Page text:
"I thought they were quite a ways in front of us," Barnes said. "I'd have to see the works again to see where (Brown's horses) actually were when they went off, but I know we left at six and I thought they left at five."
Paynter, fourth to I'll Have Another in just his second start in the Grade 1 Santa Anita Derby, enters the Belmont off a dominant allowance victory on the Preakness undercard. He'll likely walk on Monday, jog on Tuesday, and gallop up to the Belmont, according to Barnes.
Trainer Ken McPeek's duo of Atigun and Unstoppable U also recorded works on the Belmont main track.
Atigun covered his first quarter in :24 1/5 en route to finishing a half-mile in :48 2/5, and the recent Churchill Downs allowance winner galloped out five furlongs in 1:01 3/5 with Julien Leparoux.
"Julien felt like he was really strong under him," McPeek said. "I was real happy with the work. Nice and solid. He's at a really great stage right now."
Unstoppable U, coming off a big entry-level win at Big Sandy, negotiated five panels in 1:02. The undefeated gray toured his first two furlongs in a leisurely :25 4/5, and went on to gallop out six furlongs in 1:14 2/5.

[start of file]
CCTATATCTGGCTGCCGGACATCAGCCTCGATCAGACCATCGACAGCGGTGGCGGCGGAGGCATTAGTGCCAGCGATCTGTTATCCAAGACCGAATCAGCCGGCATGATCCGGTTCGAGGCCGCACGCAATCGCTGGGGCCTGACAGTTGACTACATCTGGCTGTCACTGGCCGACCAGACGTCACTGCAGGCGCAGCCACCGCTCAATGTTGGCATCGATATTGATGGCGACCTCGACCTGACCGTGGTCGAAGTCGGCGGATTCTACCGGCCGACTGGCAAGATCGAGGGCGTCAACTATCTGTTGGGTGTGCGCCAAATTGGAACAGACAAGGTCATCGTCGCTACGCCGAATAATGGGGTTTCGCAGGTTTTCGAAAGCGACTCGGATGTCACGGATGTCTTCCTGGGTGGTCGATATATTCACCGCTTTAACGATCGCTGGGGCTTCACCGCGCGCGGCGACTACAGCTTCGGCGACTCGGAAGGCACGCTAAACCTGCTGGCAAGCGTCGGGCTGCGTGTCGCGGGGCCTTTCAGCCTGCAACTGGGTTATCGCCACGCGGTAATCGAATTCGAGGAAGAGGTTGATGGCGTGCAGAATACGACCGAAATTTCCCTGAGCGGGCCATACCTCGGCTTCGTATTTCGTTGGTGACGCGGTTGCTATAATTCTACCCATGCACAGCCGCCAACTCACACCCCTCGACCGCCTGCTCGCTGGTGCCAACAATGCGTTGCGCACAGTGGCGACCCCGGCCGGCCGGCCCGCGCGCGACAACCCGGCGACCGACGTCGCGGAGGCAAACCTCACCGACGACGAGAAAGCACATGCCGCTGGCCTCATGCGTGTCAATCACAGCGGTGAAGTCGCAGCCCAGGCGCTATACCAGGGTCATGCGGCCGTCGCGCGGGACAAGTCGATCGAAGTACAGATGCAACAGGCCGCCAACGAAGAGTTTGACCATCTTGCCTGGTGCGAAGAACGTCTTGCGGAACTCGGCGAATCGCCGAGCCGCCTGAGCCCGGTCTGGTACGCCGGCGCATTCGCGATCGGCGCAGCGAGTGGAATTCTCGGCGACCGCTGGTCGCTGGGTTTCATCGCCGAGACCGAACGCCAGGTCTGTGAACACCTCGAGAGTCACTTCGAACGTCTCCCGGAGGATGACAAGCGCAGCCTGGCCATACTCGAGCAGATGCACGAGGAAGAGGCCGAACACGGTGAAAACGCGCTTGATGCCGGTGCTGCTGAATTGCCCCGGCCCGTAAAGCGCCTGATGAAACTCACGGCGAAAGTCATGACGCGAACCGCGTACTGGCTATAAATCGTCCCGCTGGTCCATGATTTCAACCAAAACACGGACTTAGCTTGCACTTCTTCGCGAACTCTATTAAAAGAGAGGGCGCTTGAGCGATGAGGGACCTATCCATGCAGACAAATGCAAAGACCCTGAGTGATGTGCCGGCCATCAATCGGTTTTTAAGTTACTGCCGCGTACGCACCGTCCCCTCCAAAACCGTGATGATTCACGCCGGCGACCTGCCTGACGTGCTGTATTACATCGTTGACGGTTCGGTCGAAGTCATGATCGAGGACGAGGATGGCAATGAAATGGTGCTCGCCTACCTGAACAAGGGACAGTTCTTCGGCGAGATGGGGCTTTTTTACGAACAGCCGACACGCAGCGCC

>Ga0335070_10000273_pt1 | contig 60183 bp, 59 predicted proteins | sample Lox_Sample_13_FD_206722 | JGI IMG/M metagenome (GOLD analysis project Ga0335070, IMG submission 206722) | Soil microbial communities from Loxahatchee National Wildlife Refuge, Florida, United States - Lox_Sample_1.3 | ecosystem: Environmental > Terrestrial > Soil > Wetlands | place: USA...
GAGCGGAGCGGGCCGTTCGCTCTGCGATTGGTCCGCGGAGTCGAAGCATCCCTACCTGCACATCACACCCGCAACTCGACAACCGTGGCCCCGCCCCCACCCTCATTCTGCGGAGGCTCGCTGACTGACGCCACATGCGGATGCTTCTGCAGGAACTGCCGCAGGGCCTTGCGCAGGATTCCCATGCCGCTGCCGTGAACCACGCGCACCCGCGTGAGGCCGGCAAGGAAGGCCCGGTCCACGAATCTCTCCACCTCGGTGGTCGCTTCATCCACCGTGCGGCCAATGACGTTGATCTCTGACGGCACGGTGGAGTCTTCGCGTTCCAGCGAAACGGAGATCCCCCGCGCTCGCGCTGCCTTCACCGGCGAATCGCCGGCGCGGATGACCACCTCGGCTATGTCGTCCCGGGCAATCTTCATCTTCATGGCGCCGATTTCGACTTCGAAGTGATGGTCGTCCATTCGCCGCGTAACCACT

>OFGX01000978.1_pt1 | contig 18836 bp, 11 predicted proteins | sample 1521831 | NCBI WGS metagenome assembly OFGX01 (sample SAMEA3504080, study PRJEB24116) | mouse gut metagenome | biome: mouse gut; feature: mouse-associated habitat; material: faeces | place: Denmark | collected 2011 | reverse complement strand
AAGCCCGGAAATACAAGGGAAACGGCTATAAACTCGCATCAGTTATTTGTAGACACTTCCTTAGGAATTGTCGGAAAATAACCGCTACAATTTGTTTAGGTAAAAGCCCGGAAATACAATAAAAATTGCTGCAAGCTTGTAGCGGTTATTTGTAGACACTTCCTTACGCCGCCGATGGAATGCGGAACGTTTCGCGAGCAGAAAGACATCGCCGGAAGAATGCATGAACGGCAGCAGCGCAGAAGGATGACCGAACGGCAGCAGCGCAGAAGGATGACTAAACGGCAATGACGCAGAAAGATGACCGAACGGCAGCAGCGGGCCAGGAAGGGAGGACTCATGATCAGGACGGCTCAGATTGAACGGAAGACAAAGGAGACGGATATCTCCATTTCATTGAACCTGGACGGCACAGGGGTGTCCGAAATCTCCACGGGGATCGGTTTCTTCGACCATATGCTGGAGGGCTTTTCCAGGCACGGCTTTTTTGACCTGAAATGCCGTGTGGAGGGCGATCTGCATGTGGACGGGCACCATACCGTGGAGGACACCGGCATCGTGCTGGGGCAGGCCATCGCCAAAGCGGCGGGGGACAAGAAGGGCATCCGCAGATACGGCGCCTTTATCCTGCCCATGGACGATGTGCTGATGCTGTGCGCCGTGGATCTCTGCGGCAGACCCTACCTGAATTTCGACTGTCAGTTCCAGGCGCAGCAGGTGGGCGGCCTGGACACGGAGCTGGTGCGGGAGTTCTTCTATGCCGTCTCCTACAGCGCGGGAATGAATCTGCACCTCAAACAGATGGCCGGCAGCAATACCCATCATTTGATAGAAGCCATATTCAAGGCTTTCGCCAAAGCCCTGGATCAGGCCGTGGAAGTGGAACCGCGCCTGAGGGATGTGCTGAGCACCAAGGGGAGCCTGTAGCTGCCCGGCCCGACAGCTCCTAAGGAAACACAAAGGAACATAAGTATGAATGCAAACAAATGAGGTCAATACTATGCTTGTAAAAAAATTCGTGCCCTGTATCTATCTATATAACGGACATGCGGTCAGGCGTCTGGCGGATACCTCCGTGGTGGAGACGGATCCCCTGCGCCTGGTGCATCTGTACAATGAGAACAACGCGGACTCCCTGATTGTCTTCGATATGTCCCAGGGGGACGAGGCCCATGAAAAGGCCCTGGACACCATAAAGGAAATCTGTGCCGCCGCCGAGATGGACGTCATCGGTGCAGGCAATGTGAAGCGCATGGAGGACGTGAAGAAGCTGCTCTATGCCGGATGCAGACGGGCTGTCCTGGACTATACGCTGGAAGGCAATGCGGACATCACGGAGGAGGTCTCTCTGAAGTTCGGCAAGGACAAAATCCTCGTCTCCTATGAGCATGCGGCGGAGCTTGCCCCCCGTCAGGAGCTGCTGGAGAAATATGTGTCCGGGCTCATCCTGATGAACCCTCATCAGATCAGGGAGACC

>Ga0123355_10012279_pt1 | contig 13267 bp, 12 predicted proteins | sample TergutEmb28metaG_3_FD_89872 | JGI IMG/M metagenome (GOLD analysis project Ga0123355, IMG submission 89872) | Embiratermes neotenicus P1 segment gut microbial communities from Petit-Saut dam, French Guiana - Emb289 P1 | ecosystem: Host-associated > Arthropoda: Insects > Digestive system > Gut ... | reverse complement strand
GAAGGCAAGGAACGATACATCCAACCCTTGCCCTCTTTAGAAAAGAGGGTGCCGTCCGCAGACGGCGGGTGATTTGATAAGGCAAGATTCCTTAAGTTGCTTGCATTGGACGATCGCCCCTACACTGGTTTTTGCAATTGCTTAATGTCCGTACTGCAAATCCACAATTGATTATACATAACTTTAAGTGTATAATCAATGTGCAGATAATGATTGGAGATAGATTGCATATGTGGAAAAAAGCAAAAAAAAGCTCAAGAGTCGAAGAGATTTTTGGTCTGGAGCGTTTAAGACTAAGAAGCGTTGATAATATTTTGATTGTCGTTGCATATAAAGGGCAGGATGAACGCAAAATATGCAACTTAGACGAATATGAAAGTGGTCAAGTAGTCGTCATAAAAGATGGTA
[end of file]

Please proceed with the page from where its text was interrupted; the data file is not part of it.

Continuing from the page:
The work left McPeek questioning whether Unstoppable U should try the Belmont.
"I was more concerned with him switching to his right lead when they straightened up than I was with the time of the work," McPeek revealed. "He really struggled in his last breeze switching leads and I'm not sure where that's coming from.
"I'm going to tell you he's probably 50-50 to run in the Belmont right now. I'm going to watch him the next few days; we don't have to make a decision until Wednesday.
"I wasn't thrilled with it. He hung on the left (lead) again to the eighth-pole. For him to win the Belmont, he can't do those kinds of things. It's just a bad habit, and it's really only popped up recently. We'll see. We'll give it a few more days and then make a decision. It's probably going to be what I call an audible at the line of scrimmage."
Video of contender workouts can be found on the Belmont Stakes website.